As I file my taxes this morning, and while Congress currently advances socialism in America in ways not seen for half of a century, I am definitely in the mood for some truly liberal sense. The late Milton Friedman simply and succinctly provides it in the following interview with Richard Heffner on The Open Mind:
As I have written elsewhere, I am no longer a liberal, but I harbor many liberal notions and I believe the United States of America to be essentially a liberal regime. Lacking healthier alternatives, I find the liberal constitutional republic the least hideous of modernity’s political spawn. As such, I consider myself a practical though not theoretical ally to liberalism, at least in our current world. My argument for liberalism basically consists in noting that societies wherein individuals largely pursue their own flawed conceptions of the human good are preferable to ones that are controlled by an elite with just as flawed convictions. In the former, there is a lot of breathing room for sanity, whereas the latter condemns everyone to the faddish idiocy of a select few.
Friedman reflects this understanding in the interview, and he correctly argues that we must react to the world as it is and not as we wish it to be. Were only folks as easily convinced by a realistic assessment of the world as they are enticed by utopian visions of political perfection—but that is my own fantasy. Heffner is a remarkable host. I did not know about The Open Mind before I followed a link to this interview from Ann Coulter’s site. It has been on the air since A.D. 1956—an extraordinary run. I do not know how popular it ever was or is currently, but if all the shows are as well managed as the interview with Friedman, it deserves to be known. Almost all television shows that concern important issues are venues for sound bites rather than arguments. Heffner allows Friedman to make his argument, but he also follows the argument and even asks relevant questions. The only major interviewing journalist today who allows his guests to speak rather than cough out a few lines is Charlie Rose, but he does not seem to engage people at a high level. Anyway, I recommend this video, and I expect that I shall look into other episodes of The Open Mind.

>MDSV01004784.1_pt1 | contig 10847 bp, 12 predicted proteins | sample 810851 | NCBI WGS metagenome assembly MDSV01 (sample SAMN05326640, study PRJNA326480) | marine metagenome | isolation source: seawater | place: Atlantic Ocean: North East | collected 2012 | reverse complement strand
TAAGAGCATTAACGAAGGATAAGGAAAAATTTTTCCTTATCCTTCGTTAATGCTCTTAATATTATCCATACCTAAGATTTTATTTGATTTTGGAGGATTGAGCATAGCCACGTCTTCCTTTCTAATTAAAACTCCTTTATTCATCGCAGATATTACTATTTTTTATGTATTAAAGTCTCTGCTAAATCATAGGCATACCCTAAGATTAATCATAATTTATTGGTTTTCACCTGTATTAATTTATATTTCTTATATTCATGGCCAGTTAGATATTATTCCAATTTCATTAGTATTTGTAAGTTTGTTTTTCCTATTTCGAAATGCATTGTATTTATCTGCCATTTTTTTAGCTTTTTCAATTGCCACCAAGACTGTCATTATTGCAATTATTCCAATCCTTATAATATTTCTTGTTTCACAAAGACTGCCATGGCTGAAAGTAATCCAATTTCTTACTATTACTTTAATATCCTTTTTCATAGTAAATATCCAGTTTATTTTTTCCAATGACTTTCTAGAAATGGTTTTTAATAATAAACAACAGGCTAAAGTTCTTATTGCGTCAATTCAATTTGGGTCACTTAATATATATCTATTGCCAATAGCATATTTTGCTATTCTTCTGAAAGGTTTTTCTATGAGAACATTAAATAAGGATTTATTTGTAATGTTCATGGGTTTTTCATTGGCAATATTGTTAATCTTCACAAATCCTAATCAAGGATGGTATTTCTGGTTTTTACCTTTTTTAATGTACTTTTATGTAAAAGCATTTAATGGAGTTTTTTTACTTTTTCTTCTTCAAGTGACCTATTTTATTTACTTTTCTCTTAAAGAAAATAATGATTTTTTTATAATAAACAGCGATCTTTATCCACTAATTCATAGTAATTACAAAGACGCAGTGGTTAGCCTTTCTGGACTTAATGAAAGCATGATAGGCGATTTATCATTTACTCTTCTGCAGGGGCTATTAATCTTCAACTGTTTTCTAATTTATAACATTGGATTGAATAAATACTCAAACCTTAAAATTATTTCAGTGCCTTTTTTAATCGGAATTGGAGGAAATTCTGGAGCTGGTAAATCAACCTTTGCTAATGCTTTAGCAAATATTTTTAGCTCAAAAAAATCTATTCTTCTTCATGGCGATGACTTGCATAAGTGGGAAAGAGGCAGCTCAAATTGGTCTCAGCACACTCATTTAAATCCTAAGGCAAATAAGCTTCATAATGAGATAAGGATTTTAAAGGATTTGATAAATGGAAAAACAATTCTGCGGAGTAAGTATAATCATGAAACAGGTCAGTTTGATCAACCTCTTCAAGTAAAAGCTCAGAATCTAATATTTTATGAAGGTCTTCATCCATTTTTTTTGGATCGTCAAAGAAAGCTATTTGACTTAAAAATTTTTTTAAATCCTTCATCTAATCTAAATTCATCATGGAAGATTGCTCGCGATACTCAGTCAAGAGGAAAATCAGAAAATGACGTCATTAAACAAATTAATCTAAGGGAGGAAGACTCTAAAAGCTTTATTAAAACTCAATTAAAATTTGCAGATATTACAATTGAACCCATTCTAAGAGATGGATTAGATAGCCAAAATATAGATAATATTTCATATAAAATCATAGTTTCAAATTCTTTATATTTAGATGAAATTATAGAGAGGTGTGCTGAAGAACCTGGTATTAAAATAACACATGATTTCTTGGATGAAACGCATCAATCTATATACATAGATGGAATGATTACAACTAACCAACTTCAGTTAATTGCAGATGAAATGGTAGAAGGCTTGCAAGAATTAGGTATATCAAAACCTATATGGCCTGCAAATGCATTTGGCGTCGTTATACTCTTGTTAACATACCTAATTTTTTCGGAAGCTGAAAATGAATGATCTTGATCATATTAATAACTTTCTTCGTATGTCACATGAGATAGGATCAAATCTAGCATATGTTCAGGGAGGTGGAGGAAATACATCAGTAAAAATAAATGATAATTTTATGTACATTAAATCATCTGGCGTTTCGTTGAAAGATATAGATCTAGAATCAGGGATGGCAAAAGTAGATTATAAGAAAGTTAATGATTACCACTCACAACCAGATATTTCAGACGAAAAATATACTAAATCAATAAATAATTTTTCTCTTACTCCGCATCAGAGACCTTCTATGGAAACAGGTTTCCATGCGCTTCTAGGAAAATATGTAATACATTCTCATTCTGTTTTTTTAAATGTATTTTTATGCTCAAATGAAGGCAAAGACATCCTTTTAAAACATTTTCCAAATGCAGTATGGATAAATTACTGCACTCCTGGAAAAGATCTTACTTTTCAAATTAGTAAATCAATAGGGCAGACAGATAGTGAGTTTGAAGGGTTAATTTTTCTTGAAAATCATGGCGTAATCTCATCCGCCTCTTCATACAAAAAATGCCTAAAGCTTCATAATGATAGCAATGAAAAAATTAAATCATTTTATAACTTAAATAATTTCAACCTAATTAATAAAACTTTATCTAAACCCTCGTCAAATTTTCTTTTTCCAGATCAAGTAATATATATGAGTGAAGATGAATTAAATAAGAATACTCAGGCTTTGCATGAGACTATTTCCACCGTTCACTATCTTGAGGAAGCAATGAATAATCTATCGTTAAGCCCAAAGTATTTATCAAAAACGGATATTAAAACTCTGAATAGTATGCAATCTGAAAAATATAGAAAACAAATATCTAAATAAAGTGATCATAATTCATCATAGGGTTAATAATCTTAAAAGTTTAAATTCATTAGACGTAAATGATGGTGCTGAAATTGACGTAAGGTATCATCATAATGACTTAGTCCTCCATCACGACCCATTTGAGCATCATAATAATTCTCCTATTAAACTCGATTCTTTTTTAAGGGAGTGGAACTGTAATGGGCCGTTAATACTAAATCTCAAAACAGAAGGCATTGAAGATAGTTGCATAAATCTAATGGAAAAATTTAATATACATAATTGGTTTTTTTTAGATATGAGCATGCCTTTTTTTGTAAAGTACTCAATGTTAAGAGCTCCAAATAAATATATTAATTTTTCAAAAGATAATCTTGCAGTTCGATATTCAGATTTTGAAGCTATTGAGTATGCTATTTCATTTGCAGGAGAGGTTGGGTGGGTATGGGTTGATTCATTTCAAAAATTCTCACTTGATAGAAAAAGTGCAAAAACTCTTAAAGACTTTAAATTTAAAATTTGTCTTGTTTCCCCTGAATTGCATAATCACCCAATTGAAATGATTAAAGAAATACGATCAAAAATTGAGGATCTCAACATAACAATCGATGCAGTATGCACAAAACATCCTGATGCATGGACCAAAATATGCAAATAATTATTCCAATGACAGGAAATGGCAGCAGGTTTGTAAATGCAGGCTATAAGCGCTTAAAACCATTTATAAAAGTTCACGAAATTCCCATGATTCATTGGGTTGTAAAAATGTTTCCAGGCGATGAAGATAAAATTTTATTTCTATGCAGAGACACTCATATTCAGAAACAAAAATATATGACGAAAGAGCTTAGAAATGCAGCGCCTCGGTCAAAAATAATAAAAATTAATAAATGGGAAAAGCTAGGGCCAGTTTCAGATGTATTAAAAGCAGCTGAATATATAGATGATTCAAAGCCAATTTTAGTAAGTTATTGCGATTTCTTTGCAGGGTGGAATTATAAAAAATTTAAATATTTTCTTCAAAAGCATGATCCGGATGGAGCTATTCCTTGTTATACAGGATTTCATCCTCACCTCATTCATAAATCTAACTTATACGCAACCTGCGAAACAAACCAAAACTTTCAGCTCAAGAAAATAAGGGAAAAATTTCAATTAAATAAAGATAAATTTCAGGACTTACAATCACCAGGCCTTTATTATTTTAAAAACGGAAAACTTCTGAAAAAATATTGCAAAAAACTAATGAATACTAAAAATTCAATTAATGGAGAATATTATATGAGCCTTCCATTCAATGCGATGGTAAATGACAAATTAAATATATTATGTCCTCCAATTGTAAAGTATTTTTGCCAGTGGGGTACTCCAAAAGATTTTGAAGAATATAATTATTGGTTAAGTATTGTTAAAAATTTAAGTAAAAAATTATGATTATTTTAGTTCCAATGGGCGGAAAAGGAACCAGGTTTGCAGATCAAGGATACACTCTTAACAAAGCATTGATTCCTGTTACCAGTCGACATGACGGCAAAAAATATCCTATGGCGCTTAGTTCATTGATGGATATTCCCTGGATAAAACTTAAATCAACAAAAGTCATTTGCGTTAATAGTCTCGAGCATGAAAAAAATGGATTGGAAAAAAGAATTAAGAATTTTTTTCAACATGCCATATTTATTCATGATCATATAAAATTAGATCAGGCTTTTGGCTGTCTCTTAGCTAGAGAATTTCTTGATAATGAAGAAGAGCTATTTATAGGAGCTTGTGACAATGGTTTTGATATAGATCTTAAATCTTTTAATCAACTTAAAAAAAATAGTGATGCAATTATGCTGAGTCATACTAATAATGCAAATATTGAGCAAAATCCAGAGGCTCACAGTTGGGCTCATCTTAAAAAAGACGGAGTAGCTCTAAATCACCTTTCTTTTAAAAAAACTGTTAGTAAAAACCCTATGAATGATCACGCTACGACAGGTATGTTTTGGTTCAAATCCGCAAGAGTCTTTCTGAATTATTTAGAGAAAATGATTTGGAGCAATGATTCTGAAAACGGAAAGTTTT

As a side note, I hate the theme music. I wonder why cacophonous music features so prominently in television programs from the 1960’s and 1970’s. I do not know what to make of the modernist movement in highbrow tunes, but it disturbs me. In architecture, in music, and in ideas, the era truly embodies a culture of ugliness.